Living Single

7 Feb

Living Single TV Show Female Cast

I hate the term single. Despite the fact that most of us come in to this world by ourselves and leave that way there’s an expectation of partnering in the interim. And while you are granted a bit more of a reprieve from single shade* in queerdom, there’s still a palpable partner privilege that operates. Couples only hang outs, automatic invites to your partner’s friends’ functions, less unwanted amorous attention because you’re read as off limits, more respect for your time as it’s obviously being impacted by another person, etc. I’ve had the unfortunate but not uncommon experience of losing friends to relationships, only to be heard from again in the equally unfortunate but not uncommon instance of the break up. As a non-partnered person I also feel some pressure when hanging out with half of a coupled couple. I sometimes sense suspicion of my intentions. It seems non-partnered people are read as a roving threat to relationships. There’s always some pop culture plot point where a generally good person, usually man or masculine, is tempted by an evil single seductress who doesn’t give a damn about the existing relationship. Y’all saw Obsessed right?

As I age, I am curious about that moment when singlehood switches in peoples’ minds from the willfulness of youthful independence to tragic pathological existence. I think that timeline is too short maybe even non-existent for straight women and while there’s a bit more leeway in queer community, there comes a point when casual dating isn’t cute anymore or perhaps even possible because folks are booed up. It has me wondering if there’s room to maintain a single life as an older person, like still dating in your 50’s and 60’s? And how do you find folks to date if all your peers at that age are married or partnered? I mean the Golden Girls had it rough but they’d all been married before. I really struggle with this as someone who is ambivalent about romantic relationships, particularly as constructed in this society.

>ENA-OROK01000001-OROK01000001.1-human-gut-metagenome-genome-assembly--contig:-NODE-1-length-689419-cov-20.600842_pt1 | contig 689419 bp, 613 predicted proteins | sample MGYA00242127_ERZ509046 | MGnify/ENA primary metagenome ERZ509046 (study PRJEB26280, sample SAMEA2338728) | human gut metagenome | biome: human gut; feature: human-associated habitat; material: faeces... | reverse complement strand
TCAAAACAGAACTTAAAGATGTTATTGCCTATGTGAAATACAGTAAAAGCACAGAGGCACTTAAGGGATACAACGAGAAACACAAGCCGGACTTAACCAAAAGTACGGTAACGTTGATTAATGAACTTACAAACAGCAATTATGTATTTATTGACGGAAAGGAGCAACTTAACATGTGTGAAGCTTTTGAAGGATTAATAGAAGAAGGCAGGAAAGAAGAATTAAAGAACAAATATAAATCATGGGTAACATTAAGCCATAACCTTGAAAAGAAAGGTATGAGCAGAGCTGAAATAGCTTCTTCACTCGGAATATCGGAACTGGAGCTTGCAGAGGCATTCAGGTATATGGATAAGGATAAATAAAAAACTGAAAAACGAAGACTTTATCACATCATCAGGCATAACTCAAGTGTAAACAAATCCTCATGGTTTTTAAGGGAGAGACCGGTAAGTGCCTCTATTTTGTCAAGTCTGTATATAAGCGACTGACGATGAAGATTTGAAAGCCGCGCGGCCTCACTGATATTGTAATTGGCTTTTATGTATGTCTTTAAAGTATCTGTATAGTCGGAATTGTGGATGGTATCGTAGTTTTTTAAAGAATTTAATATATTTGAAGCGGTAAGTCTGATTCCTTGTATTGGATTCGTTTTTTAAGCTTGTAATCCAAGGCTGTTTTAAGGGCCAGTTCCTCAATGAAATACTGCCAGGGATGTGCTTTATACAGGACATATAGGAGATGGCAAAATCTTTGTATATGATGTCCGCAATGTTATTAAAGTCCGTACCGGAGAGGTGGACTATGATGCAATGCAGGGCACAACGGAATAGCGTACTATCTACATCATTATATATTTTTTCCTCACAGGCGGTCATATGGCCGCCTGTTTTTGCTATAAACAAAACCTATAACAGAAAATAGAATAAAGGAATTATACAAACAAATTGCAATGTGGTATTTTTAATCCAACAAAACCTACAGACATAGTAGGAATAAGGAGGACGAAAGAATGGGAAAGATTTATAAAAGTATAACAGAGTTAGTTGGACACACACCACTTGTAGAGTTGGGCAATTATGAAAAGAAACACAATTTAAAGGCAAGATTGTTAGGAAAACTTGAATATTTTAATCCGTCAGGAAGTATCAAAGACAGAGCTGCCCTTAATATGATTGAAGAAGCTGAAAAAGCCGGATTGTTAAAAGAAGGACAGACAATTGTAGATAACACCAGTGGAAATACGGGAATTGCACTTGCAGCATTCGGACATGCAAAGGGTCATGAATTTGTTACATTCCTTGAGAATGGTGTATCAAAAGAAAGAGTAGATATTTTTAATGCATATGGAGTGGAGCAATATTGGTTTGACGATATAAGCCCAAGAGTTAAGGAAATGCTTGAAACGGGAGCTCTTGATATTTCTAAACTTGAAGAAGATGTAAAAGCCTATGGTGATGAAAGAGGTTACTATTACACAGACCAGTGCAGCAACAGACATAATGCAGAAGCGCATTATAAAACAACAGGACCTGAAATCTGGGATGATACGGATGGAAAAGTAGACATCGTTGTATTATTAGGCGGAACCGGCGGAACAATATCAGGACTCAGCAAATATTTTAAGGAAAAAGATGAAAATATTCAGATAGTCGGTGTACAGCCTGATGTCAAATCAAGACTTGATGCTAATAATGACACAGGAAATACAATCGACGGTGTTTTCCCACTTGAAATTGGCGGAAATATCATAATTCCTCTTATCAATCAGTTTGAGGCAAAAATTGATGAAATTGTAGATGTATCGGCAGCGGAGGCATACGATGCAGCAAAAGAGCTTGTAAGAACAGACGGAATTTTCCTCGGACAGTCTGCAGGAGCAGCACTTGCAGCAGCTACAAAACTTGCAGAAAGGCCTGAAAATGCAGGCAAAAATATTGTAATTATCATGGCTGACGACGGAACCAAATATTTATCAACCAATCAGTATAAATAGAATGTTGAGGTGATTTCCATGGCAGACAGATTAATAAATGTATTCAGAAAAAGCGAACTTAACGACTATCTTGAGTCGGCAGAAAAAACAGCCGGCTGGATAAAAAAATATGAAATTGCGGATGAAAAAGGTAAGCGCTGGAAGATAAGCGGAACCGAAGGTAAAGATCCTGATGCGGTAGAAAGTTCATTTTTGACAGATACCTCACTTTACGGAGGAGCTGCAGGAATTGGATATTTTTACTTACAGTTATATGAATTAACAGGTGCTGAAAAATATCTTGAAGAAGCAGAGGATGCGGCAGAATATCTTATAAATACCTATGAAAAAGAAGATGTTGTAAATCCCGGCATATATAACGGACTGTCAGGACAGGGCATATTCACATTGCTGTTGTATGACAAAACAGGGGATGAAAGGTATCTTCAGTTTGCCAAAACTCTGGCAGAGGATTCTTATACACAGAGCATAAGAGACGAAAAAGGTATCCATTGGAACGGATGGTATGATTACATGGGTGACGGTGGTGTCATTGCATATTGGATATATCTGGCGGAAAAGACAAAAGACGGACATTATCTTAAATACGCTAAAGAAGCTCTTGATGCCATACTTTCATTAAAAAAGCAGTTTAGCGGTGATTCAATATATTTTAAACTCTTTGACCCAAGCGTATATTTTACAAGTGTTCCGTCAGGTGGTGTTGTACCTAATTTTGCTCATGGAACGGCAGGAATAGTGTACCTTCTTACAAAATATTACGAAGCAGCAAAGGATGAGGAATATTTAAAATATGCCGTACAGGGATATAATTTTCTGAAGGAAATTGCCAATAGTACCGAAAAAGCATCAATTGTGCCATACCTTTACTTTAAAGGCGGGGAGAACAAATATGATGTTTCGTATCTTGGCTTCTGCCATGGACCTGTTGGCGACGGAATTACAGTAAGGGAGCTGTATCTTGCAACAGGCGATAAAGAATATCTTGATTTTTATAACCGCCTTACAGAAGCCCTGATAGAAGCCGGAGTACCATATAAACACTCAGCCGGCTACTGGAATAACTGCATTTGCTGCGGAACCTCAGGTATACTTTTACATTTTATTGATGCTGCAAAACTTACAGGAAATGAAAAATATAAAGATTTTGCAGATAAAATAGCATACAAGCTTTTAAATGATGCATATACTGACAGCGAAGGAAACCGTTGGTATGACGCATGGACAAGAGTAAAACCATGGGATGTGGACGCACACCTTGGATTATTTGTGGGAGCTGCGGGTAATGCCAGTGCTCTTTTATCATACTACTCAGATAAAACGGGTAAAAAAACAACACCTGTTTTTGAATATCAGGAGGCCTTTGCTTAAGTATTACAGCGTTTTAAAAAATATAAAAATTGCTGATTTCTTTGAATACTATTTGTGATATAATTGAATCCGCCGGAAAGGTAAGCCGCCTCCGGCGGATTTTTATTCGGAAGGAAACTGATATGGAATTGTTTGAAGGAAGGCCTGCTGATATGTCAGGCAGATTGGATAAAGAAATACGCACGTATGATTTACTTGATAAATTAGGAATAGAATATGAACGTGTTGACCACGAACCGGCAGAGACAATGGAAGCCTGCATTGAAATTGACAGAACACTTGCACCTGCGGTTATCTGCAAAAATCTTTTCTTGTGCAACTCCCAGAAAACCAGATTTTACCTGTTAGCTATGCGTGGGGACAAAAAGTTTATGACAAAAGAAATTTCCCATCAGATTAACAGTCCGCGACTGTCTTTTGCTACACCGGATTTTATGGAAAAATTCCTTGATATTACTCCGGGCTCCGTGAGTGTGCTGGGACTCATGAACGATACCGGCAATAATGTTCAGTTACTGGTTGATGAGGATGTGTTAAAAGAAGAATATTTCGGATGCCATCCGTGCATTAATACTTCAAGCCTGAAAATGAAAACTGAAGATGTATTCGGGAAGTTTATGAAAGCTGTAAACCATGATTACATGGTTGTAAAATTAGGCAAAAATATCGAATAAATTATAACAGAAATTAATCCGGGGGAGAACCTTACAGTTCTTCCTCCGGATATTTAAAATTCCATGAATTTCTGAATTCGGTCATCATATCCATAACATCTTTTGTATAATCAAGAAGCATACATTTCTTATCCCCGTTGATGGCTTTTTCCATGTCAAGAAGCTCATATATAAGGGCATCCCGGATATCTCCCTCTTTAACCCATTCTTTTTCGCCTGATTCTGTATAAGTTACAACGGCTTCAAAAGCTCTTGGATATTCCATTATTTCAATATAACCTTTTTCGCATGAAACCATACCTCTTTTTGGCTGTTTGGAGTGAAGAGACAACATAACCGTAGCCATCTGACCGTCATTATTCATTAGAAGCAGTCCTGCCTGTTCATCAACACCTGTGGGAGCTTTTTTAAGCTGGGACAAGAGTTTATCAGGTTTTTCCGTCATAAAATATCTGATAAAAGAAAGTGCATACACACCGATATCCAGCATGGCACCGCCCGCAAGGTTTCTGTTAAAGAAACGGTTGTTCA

Co-dependent love is constantly represented as the ideal.  “I can’t sleep/think/ live/function without you, romantic partner” leads to the inevitable crash of despair when things don’t work out because you’ve set up someone else to meet the impossible expectation of completing you. “Forsaking all others” doesn’t just imply sexual partners but in a nuclear model of family, seems to also speak to friendships and extended family. Why do mother-in-laws stay getting a bad rap?

And yet, there’s something really real about co-dependence in a culture that doesn’t value interdependence. A romantic partner is expected to be there, in “sickness and in health” in ways that we don’t demand of friendship. Subsequently, a spouse or partner has legal and social rights that a friend does not. For queer folks this is particularly important when unsupportive biological family can legally trump chosen family. Our legal system actively limits who we can call on which reflects and exacerbates social beliefs about relationships.

I have a more playful, flirtatious way of thinking about intimate relationships which usually rubs up against (and not in a good way) a social expectation for monogamy. I have romantic friendships that are not quite platonic, sexy time friends that aren’t quite lovers, close kindred spirits that should really be on my insurance before a romantic partner. And while pop culture flirts with poly possibilities, it never quite goes all the way. There are an endless number of songs that reference men cheating or women cheating on their boyfriends b/c of the supposed sexual prowess of whomever is singing/rapping the hit. So while there’s a tacit tolerance of cheating, intentional polyamory remains off the table. And even with an occasional “my girl’s got a girlfriend” and “ain’t no fun if the homies can’t have none,” women are tools for male fantasies, heterofying homosocial sexual behavior.  Folks are more into the illicitness of affairs and the freakiness of multiple sex partners than building articulated intimacy with more than one person. I digress…